Casey at the Bat | M's Answering Questions, at Least For Now

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Casey at the Bat | M's Answering Questions, at Least For Now

With Erik Bedard and Jarrod Washburn’s successes in the past week, a 5-2 record going into the Mariners home-opener, and both Endy Chavez and Yuniesky Betancourt hitting over .350, there is a ton of reason to be optimistic as an M’s fan.

In 2001 the Mariners came into the season with a lot of questions.

The team had just rid themselves of the last of the “power trio” that was Ken Griffey Jr., Randy Johnson and Alex Rodriguez. With Rodriguez gone, the team looked to a speedy slap hitter and a lot of former role players to step up into new positions. Also, Raul Ibanez left Seattle before the 2001 season.

In perhaps Pat Gillick’s most impressive year as a general manager, a year when he needed to replace an eventual MVP, and unarguably the best offensive shortstop in baseball at the time, maybe ever, he did so with guys like Mark McLemore, Stan Javier, Brett Boone, and a seemingly endless list of former sendoffs from other franchises.

Seemingly every Mariner had a career year simultaneously. Guys like Mark McLemore had seasons, in their mid-30’s, that they had no business producing at that age compared to the back of their baseball card. McLemore had played the vast majority of his time, often in platoon roles, at second base. In Seattle he spent a lot of time in the outfield, and really anywhere else he was needed.

And one signing, Brett Boone, became the league’s best offensive second-baseman seemingly overnight, something he had no business doing either, and one that it appears can be explained better chemically than logically.

Boone though, and the McLemore’s and Javier’s of the world had seasons for which the production they created vastly outweighed the price rendered.

The Mariners had a lot of questions to answer going into this season, something I’ve explained as a positive for many of my close friends. Quite frankly, if there weren’t questions, the answer would be simple; the team would be destined for another 100-loss season.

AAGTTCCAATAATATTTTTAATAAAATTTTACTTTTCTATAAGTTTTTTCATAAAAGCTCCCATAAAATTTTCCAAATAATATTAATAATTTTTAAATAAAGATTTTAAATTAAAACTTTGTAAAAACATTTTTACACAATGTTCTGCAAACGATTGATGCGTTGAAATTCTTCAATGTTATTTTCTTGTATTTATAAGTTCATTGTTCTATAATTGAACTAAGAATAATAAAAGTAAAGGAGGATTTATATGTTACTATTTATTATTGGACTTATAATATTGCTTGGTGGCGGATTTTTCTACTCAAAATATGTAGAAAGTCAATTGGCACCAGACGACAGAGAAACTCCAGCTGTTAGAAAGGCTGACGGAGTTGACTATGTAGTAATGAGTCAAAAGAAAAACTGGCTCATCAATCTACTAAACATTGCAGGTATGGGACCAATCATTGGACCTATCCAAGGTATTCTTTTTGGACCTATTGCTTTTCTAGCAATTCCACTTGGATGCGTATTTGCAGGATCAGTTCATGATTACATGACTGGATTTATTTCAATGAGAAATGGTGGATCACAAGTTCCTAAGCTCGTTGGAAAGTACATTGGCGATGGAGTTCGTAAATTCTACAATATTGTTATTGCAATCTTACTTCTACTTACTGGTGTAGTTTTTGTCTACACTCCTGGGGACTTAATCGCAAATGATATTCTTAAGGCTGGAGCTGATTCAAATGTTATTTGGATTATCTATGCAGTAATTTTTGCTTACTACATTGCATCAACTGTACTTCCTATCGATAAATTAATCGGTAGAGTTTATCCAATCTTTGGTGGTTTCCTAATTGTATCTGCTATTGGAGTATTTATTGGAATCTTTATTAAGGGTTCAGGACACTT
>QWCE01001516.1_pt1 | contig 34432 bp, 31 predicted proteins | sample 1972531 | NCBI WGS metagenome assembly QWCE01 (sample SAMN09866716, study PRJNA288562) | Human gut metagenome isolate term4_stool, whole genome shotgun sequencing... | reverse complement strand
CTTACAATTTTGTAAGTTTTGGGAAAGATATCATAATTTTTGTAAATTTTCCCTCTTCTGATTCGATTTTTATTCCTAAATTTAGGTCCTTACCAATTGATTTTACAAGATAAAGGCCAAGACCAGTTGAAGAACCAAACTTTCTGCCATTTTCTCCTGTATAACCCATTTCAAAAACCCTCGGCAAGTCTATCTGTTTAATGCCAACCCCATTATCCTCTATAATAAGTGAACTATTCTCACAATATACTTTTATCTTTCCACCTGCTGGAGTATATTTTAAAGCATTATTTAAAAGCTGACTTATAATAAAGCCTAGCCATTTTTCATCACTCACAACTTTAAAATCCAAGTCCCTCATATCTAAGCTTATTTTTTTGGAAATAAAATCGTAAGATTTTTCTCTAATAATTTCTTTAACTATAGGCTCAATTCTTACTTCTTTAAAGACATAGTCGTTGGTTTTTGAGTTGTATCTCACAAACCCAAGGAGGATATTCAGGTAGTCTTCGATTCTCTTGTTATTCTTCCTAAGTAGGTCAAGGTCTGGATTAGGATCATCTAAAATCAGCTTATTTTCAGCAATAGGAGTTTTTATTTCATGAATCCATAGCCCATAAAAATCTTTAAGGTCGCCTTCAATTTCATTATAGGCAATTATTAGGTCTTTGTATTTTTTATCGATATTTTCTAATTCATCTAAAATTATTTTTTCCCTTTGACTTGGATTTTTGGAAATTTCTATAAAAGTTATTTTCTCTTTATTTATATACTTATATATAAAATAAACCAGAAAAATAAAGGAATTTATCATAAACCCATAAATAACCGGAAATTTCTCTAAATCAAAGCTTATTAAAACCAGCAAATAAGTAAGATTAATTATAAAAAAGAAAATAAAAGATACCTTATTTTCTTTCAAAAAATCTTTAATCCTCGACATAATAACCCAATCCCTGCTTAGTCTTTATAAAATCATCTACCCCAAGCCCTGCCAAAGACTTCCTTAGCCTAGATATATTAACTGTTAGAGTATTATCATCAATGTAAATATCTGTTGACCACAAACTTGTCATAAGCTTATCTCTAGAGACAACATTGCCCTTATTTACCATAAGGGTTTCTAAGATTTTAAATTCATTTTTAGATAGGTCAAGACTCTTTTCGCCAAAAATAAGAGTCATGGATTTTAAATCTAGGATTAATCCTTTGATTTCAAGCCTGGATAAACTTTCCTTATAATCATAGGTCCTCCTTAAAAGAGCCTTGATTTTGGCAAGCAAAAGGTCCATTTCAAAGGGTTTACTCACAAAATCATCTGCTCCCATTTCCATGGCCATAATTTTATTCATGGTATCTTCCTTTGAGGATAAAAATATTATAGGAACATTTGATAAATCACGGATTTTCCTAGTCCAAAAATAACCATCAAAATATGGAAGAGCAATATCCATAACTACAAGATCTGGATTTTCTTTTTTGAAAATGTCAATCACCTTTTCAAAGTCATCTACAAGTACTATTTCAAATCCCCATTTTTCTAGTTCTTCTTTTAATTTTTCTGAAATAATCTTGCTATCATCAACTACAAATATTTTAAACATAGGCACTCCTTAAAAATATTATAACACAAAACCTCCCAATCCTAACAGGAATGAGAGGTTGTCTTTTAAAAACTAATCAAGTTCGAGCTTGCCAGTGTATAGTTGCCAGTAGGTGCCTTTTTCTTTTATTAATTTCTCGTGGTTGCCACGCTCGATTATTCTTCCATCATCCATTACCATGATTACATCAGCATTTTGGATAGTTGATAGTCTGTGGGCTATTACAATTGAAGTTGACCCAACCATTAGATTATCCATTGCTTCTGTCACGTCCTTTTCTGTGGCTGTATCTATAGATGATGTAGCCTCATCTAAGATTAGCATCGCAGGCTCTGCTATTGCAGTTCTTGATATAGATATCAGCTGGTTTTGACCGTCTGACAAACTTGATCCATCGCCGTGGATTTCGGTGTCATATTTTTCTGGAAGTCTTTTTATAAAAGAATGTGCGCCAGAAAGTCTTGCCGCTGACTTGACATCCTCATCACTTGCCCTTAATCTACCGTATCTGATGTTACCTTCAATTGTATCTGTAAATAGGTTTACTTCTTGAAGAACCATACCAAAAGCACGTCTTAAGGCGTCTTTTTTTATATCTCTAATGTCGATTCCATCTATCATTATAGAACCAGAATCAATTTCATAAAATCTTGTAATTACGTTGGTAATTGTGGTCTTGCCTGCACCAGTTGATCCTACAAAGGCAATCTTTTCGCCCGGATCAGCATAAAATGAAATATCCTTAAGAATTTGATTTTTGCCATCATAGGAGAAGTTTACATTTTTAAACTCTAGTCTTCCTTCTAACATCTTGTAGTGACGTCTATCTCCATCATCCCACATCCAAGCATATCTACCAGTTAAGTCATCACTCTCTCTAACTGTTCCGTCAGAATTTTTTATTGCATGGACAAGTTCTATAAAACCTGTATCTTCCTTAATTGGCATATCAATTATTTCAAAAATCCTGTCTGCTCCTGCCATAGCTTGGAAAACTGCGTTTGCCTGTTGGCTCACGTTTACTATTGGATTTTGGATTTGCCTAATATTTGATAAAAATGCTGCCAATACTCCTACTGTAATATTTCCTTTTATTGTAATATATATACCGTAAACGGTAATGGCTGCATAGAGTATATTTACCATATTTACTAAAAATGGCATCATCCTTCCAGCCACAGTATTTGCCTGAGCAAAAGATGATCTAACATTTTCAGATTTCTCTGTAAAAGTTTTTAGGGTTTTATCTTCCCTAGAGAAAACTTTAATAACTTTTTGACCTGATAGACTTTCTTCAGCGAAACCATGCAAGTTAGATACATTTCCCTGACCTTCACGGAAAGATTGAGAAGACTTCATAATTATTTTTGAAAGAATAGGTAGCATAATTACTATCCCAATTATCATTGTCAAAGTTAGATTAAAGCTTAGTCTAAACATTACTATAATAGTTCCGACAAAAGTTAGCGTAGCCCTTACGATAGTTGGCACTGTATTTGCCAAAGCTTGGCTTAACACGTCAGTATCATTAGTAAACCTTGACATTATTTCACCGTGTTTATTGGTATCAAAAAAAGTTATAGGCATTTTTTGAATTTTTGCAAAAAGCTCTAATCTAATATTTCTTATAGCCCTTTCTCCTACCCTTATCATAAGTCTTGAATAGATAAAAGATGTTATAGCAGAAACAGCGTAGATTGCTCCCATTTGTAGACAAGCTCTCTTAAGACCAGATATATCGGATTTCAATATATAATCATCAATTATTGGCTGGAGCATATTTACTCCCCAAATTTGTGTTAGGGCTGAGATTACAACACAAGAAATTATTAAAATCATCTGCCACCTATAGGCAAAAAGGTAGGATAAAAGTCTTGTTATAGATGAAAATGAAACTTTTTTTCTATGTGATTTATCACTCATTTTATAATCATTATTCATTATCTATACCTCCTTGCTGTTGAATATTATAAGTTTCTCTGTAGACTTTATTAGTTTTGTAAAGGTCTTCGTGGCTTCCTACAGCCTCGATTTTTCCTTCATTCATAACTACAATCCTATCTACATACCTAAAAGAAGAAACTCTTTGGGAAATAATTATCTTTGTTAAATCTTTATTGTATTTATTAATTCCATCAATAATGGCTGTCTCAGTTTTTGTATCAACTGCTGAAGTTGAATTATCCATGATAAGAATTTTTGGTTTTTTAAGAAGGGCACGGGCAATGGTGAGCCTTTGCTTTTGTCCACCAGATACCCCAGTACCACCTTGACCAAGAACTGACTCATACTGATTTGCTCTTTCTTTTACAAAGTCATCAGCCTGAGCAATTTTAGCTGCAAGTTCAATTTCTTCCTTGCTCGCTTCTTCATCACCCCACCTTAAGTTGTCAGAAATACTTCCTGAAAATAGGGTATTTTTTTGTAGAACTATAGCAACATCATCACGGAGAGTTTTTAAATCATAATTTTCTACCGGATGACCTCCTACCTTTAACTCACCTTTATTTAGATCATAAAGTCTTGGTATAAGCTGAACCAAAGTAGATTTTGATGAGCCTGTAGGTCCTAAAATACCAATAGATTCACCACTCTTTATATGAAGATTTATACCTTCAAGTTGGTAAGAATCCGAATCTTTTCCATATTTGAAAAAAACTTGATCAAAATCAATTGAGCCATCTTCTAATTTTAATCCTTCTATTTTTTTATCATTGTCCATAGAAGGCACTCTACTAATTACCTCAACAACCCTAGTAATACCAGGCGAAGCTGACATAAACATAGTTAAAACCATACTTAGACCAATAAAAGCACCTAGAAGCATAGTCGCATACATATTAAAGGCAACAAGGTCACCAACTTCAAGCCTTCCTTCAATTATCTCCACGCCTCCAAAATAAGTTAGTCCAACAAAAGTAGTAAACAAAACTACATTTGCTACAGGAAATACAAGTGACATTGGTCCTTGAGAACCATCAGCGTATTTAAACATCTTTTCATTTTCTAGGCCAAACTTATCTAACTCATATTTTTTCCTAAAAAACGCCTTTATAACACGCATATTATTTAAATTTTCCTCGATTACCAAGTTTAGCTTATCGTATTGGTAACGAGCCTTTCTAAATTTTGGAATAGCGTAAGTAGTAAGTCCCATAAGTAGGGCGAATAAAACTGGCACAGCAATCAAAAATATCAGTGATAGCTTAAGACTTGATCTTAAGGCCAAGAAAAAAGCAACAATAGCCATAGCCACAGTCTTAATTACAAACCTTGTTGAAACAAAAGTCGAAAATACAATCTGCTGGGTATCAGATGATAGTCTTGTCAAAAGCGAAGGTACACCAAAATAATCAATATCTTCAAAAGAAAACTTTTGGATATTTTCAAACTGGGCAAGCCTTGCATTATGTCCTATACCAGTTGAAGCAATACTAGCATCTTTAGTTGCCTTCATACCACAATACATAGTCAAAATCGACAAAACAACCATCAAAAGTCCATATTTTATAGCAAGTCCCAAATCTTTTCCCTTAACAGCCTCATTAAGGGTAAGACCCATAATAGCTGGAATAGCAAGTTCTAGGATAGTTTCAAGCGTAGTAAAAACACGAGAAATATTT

Jack Zduriencik spent the entire offseason nabbing guys like Russell Branyan, Ronny Cedeno, Garrett Olson, and countless other underachievers, has-beens, and never-have-beens, all at liquidation prices.

The baseball season, better characterized as a marathon than a sprint, still has frequent cause for hyperbole during the season.

With that qualifier, it’s impossible to ignore that the team managed to squeeze out a win when Felix Hernandez pitched a mediocre game. Feeling familiar?

Seemingly every circumstance that could have gone right for the Mariners in 2001 did, perhaps the anti-Murphy’s-law.

It’s impossible to overlook the fact that while Chavez and Betancourt are far outplaying their career averages, at 5-2 the team has seen very little offensive contribution from Ken Griffey Jr., Wladimir Balentien, and Franklin Gutierrez. Something that’s sure to turn around to at least a moderate extent.

Ichiro has yet to lace up his cleats for a regular season game.

Jarrod Washburn, who I wrote about earlier in the week, could be primed for a very good season.

And Adrian Beltre, we all know what happened in his last contract year.

The AL West is more open than it has been in a half-decade, it could become the American League’s answer to the NL West, which on multiple occasions came close to sending the first losing team to the playoffs.

It’d be irresponsible to draw too many parallels with a 2001 season that saw the Mariners win as many games as any team in history, but in a league that’d heavy with talent across the Eastern Seaboard, the immortal words of Jay Buhner could begin to resonate as the season progresses, and if the M’s are able to remain competitive.

The words are looking more realistic.

“Screw the wildcard,” said Buhner in 1995, as recounted by Ken Griffey Jr. upon his first return to Seattle since the team traded him to Cincinnati.

Find more of Casey's work at 5th Quarter Sports.

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